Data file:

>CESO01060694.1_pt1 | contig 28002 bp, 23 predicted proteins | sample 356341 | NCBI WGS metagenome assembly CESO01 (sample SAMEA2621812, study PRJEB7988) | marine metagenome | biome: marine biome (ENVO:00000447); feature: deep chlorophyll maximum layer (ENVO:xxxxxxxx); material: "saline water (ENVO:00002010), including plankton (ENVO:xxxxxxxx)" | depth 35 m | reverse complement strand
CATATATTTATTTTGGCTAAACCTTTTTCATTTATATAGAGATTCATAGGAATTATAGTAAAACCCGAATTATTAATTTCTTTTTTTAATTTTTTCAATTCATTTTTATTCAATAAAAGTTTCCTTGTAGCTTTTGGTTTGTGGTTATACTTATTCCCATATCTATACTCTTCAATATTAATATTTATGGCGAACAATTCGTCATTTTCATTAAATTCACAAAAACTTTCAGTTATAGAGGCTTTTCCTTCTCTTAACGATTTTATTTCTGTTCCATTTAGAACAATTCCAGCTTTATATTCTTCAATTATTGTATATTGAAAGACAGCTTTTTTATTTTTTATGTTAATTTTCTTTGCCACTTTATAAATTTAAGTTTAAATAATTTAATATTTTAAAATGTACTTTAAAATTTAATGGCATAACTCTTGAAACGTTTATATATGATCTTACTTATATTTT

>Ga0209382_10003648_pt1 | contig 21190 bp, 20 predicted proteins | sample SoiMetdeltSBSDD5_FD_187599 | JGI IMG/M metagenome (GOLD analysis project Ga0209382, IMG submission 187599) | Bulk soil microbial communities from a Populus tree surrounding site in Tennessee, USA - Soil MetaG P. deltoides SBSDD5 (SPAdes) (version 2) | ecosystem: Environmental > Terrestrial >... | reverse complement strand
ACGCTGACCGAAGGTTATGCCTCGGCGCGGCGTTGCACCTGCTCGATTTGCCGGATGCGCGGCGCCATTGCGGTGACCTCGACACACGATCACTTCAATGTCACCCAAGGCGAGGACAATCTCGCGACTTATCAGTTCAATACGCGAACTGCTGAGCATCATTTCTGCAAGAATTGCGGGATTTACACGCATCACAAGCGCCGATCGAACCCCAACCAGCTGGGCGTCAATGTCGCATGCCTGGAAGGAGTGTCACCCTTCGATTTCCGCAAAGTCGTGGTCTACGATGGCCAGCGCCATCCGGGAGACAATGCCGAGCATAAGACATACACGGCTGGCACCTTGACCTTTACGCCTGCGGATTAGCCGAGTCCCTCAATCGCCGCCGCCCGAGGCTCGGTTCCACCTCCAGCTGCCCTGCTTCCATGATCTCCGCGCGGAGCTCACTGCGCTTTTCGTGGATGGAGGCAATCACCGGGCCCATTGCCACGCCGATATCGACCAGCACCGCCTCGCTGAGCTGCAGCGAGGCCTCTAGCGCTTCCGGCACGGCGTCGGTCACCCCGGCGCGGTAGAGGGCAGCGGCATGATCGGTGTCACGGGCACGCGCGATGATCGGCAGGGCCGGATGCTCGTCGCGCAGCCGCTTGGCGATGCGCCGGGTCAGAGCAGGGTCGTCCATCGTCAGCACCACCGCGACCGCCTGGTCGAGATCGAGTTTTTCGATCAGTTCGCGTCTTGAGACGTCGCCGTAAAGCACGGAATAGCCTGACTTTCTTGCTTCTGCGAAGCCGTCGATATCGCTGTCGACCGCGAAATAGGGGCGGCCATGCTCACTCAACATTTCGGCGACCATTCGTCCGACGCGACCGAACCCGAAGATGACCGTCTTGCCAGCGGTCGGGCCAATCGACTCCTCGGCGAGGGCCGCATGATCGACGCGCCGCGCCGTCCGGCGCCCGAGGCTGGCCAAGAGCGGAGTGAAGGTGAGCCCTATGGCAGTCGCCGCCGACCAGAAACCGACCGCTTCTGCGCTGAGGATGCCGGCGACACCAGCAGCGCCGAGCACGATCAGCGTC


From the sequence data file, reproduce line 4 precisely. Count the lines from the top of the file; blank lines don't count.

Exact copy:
ACGCTGACCGAAGGTTATGCCTCGGCGCGGCGTTGCACCTGCTCGATTTGCCGGATGCGCGGCGCCATTGCGGTGACCTCGACACACGATCACTTCAATGTCACCCAAGGCGAGGACAATCTCGCGACTTATCAGTTCAATACGCGAACTGCTGAGCATCATTTCTGCAAGAATTGCGGGATTTACACGCATCACAAGCGCCGATCGAACCCCAACCAGCTGGGCGTCAATGTCGCATGCCTGGAAGGAGTGTCACCCTTCGATTTCCGCAAAGTCGTGGTCTACGATGGCCAGCGCCATCCGGGAGACAATGCCGAGCATAAGACATACACGGCTGGCACCTTGACCTTTACGCCTGCGGATTAGCCGAGTCCCTCAATCGCCGCCGCCCGAGGCTCGGTTCCACCTCCAGCTGCCCTGCTTCCATGATCTCCGCGCGGAGCTCACTGCGCTTTTCGTGGATGGAGGCAATCACCGGGCCCATTGCCACGCCGATATCGACCAGCACCGCCTCGCTGAGCTGCAGCGAGGCCTCTAGCGCTTCCGGCACGGCGTCGGTCACCCCGGCGCGGTAGAGGGCAGCGGCATGATCGGTGTCACGGGCACGCGCGATGATCGGCAGGGCCGGATGCTCGTCGCGCAGCCGCTTGGCGATGCGCCGGGTCAGAGCAGGGTCGTCCATCGTCAGCACCACCGCGACCGCCTGGTCGAGATCGAGTTTTTCGATCAGTTCGCGTCTTGAGACGTCGCCGTAAAGCACGGAATAGCCTGACTTTCTTGCTTCTGCGAAGCCGTCGATATCGCTGTCGACCGCGAAATAGGGGCGGCCATGCTCACTCAACATTTCGGCGACCATTCGTCCGACGCGACCGAACCCGAAGATGACCGTCTTGCCAGCGGTCGGGCCAATCGACTCCTCGGCGAGGGCCGCATGATCGACGCGCCGCGCCGTCCGGCGCCCGAGGCTGGCCAAGAGCGGAGTGAAGGTGAGCCCTATGGCAGTCGCCGCCGACCAGAAACCGACCGCTTCTGCGCTGAGGATGCCGGCGACACCAGCAGCGCCGAGCACGATCAGCGTC